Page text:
Recently I was a witness to a parent forewarning her younger daughter-“You tore your elder sister’s art work yesterday, now today she will tear yours”. The horror of the impending act was looming large on her face and she tried to hide her art work behind her frock.
We often adopt a Tit for Tat attitude to showcase how a particular behavior might pain the other person. Of course this strategy coming out of all the goodness with which we wish to inculcate fairness, sharing and empathy into our child. On the contrary a “Tit for Tat” may breed insecurity, jealousy, aggression, possessiveness and even competition among the siblings. It may set a precedent of an approved and accepted behavior into our children-“He spilled water on your notebook, it is alright to spill back over his”. This would also hamper our child from developing more creative ways to fight back with injustice, unfairness and aggression. In a worst scenario, the child may wallow into helplessness and self pity if he or she is not able to get even with the other child.
Two wrongs never make a right. We have lot of emphasis on empathy and compassion at our center. Yesterday while I was walking across, my foot banged against a slide. A 3 year old child watching from a distance, questioningly voiced-“Kiran, you got hurt”? This caught me pleasantly surprised and was so touching. It is important that concentration is not on the slide (and probably hitting the slide back in order to satisfy -See we hit the slide back, it is even now). The concentration is on the impact of the fall.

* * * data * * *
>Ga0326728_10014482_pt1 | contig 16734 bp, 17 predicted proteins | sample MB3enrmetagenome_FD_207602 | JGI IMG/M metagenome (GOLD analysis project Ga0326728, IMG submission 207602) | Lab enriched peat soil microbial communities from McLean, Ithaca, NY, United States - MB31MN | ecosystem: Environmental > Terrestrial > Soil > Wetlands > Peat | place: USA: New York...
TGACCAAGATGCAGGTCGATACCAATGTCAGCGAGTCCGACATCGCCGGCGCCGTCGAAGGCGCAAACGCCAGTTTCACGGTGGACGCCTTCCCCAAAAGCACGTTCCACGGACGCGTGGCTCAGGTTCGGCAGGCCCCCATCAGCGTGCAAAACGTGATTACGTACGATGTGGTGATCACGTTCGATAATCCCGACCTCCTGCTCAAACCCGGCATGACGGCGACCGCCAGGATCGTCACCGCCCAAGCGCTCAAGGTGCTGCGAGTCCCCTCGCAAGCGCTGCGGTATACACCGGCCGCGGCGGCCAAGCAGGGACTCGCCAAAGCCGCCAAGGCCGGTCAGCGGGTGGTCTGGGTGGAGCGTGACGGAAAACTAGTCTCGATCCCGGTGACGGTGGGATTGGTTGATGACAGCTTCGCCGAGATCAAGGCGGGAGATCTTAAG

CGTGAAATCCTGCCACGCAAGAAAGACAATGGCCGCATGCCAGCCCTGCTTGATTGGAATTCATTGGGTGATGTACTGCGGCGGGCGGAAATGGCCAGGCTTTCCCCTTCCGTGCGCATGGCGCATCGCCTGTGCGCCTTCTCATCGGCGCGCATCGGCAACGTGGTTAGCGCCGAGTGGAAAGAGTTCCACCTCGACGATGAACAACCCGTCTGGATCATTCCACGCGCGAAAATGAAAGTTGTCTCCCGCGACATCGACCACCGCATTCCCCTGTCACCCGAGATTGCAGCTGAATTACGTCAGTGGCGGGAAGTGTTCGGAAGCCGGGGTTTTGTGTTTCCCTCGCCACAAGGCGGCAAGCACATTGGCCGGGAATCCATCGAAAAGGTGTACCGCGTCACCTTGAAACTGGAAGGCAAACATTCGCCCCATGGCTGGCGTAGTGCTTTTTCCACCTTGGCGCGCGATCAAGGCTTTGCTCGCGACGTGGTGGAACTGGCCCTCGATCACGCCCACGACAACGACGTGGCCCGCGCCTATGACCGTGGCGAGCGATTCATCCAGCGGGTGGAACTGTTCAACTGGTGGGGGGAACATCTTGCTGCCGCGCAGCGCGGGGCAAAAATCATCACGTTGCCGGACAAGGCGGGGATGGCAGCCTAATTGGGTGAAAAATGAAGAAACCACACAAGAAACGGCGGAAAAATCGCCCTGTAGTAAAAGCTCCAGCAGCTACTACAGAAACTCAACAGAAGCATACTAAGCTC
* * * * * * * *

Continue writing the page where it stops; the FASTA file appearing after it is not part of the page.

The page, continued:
If our child has done something wrong to another child or to the sibling, it is important to walk the child through our modeling. “Oh, this art work was so dear to your sister. Now it is torn. She doesn’t look so happy now. What can we do to mend it?”. Then working together with children to look for ways to put it back. Imagine, all the excitement of the children while they scamper through glue, sellotapes et all. And finally a look of triumph when they are able to reach to a mutually acceptable end result.
This of course would take time and a calmness on our behalf. Once the children feel empowered enough to be able to solve their problems themselves within the boundaries of accepted behavior, we would start witnessing beautiful moments of self healing. This also helps the child into building better analytical and problem solving attitude.
The impact of reel cannot be undermined here. When our children come across moral stories and cartoons which showcase a Tit for Tat behavior, it would help to play down, challenge or discuss with our children all different ways in which the same situation could have been better handled.
Children are often more forgiving than adults!! Celebrate and capitalize on that. They have a life time to get adulterated while they adult-ize!!